Email
Password
Remember meForgot password?
    Log in with Twitter

article imageIndia's arsenic-polluted drinking water causing cancers (Part 1)

By Karen Graham     Apr 28, 2017 in Health
Patna - In Bihar, India, literally millions of people are showing signs of arsenic poisoning, which can be linked to cancer, due to continually drinking contaminated water.
The state of Bihar, in eastern India, is one of the country's most impoverished, lagging behind the rest of the country in social and economic development. Of the 107 million people living in Bihar, over 10 million are estimated to be threatened with or in many cases, are already suffering from arsenic poisoning.
Dr. Ashok Ghosh is a professor at the Mahavir Cancer Institute and Research Center in Patna, Bihar. He says the hospital gets about 60 to 100 patients a day, and approximately 22,000 patients a year, quite a lot for a 400-bed hospital. He says the patient load is so large for cancer patients awaiting surgery that “surgery has a two-month waiting list even though the disease might become inoperable by then."
Mahavir Cancer Institute and Research Center in Patna  Bihar  India.
Mahavir Cancer Institute and Research Center in Patna, Bihar, India.
Mahavir Mandir-Patna
There is a reason why the Cancer Institute is receiving so many patients, and one of them has to do with the dismal state of public healthcare in Bihar. Government hospitals are understaffed and poorly equipped. Private hospitals, on the other hand, are too expensive for most poor and middle-income families, leaving the Mahavir Cancer Sansthan as the only alternative.
There is another reason for the hospital's increase in patient visits, and it is cancers resulting from prolonged ingestion of arsenic-tainted water. And Mahavir Cancer Institute, along with Tata Memorial Hospital in Mumbai, one of the best cancer treatment facilities in India, have been seeing a significant rise in the number of people coming to them with cancers of the gall bladder or liver, both which are associated with arsenic toxicity.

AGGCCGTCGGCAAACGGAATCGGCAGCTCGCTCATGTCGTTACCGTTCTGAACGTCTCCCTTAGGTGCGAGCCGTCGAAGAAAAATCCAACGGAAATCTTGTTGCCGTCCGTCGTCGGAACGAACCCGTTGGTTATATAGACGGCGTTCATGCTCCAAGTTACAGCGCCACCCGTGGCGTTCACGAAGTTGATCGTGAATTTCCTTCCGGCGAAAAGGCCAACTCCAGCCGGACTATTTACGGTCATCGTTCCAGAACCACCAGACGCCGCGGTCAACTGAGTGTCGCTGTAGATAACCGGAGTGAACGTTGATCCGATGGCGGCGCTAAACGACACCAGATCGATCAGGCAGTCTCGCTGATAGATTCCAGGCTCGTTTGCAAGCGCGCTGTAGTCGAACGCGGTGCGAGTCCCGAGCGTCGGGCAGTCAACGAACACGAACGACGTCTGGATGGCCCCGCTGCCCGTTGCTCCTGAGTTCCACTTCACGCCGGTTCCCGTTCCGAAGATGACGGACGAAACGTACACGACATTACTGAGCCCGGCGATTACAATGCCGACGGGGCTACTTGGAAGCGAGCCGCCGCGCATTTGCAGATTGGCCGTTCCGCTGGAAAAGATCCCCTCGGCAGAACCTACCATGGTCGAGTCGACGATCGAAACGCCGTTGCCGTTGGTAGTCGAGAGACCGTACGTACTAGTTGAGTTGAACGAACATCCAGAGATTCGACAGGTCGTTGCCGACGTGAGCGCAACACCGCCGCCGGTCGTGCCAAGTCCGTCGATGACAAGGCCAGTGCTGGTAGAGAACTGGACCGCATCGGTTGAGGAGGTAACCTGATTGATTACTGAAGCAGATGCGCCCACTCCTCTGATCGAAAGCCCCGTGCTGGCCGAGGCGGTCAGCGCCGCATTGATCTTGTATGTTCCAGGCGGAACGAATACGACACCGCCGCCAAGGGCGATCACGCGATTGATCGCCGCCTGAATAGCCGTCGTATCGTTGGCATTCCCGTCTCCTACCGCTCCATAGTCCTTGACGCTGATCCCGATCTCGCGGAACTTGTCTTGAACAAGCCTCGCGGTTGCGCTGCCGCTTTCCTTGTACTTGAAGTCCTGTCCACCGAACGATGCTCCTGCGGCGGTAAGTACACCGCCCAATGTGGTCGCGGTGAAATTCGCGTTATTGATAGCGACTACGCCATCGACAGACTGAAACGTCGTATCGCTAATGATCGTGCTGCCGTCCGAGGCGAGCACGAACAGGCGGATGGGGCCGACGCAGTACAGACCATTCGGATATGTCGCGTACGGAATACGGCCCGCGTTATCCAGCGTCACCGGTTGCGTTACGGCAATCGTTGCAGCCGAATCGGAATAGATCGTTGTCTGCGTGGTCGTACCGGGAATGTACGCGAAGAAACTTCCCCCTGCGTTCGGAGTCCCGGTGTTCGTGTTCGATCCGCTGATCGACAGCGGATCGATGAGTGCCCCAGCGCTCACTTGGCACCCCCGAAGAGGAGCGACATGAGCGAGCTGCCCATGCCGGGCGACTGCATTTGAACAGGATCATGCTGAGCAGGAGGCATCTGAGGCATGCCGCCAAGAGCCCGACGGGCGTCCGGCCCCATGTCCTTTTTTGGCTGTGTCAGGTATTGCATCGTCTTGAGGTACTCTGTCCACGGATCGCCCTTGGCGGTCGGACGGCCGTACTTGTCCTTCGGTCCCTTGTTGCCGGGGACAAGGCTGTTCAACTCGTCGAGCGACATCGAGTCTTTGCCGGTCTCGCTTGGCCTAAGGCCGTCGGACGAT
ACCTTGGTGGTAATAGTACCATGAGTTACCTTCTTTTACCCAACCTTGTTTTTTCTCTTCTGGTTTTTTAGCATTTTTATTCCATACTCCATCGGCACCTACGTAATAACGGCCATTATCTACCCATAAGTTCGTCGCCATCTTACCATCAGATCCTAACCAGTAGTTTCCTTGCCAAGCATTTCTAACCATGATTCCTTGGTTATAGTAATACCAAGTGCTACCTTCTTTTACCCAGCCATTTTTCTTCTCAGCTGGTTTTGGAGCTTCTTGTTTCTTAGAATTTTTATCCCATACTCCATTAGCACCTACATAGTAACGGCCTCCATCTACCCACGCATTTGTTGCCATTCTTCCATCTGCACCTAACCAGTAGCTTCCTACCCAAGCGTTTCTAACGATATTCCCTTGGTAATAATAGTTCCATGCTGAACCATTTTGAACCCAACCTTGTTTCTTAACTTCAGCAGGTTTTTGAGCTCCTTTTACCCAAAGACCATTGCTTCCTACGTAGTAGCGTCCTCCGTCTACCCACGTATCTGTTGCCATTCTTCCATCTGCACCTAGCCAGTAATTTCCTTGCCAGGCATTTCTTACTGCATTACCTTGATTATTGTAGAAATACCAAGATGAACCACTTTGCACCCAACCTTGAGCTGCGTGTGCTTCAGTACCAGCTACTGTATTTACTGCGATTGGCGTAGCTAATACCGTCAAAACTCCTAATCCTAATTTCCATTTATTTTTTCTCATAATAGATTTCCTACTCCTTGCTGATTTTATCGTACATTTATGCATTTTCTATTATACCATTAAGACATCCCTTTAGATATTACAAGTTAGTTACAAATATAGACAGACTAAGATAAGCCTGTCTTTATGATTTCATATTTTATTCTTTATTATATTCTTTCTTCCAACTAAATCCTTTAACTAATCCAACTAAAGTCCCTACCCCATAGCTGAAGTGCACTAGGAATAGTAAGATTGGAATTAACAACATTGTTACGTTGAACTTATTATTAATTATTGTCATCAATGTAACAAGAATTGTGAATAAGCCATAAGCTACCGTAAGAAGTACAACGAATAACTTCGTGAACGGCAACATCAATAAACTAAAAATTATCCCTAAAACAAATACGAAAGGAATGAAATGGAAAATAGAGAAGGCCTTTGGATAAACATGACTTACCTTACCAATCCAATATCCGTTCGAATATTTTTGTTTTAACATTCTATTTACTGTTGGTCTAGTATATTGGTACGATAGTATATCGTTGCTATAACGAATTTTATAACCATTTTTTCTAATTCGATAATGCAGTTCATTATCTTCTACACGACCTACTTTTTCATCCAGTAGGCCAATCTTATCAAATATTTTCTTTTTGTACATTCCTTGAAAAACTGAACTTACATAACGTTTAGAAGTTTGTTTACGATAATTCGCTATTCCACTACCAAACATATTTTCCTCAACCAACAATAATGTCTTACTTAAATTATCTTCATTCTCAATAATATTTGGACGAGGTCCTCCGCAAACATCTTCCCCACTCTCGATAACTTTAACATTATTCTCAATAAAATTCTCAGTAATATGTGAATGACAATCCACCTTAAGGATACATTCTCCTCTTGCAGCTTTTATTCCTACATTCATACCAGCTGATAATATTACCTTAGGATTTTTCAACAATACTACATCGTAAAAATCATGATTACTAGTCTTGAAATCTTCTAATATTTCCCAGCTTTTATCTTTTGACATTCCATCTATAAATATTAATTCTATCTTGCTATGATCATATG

arsenic poisoning raindrop pigmentation
arsenic poisoning raindrop pigmentation
School of Environmental Studies at Jadavpur University
The arsenic problem has been going on in India for years
Dr. Ghush has been studying arsenic groundwater pollution levels in Bihar's water since 2004, and he told CNN News recently that the arsenic levels have shot up over the time he has been tracking the pollution. Of the 38 districts in Bihar, 17 have arsenic levels well above the permissible limits.
Some deep-well groundwater hand pumps in the Buxar district had arsenic concentrations above 1,500 parts per billion. To illustrate what is an acceptable level for arsenic in drinking water, the World Health Organization (WHO) recommends levels of no more than 10 ppb, while the Indian government allows concentrations of 50 ppb, five times higher.
Other field studies done in the state over the past 15 years have shown arsenic levels in some areas of Bihar to be as high as 3,880 parts per billion. Sunil Kumar, a professor at the agriculture university in Bihar’s Sabour block conducted a field study in 16 blocks of Bihar's Bhagalpur district. Only three blocks had drinking water within safe limits. Arsenic levels were 3,880 ppb in Kahalgam, 3,610 ppb in Pirpainti and 3,500 ppb in Nathnagar.
Groundwater quality in the IGB aquifer system. a  Salinity measured as total dissolved solids  (TDS)...
Groundwater quality in the IGB aquifer system. a, Salinity measured as total dissolved solids (TDS) in the groundwater and areas where arsenic is known to be widespread. b, Volume of the water in the top 200 m of the aquifer.
Nature Geoscience
Digital Journal reported on a study published in Nature Geoscience in August 2016 that showed that 60 percent of the groundwater in the massive Indo-Gangetic river basin, named for the Indus and the Ganges Rivers is contaminated and not fit to drink or use to irrigate crops. Fully 37 percent of the groundwater was contaminated with arsenic at "toxic concentrations."
In Part 2 of this story, Digital Journal will look into the sources of arsenic in India's groundwater and river waters. It will prove to be an interesting look at how a major water source has created a negative impact on the health of millions of people.
More about India, Cancers, Arsenic, Drinking water, high levels